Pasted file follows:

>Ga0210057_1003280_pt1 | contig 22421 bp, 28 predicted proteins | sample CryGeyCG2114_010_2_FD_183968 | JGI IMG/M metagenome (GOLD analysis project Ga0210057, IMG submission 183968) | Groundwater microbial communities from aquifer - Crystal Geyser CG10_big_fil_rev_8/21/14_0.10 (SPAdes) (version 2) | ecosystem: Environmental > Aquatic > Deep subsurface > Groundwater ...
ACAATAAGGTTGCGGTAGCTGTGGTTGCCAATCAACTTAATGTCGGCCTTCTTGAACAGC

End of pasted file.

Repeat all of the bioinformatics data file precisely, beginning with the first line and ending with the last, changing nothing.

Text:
>Ga0210057_1003280_pt1 | contig 22421 bp, 28 predicted proteins | sample CryGeyCG2114_010_2_FD_183968 | JGI IMG/M metagenome (GOLD analysis project Ga0210057, IMG submission 183968) | Groundwater microbial communities from aquifer - Crystal Geyser CG10_big_fil_rev_8/21/14_0.10 (SPAdes) (version 2) | ecosystem: Environmental > Aquatic > Deep subsurface > Groundwater ...
ACAATAAGGTTGCGGTAGCTGTGGTTGCCAATCAACTTAATGTCGGCCTTCTTGAACAGC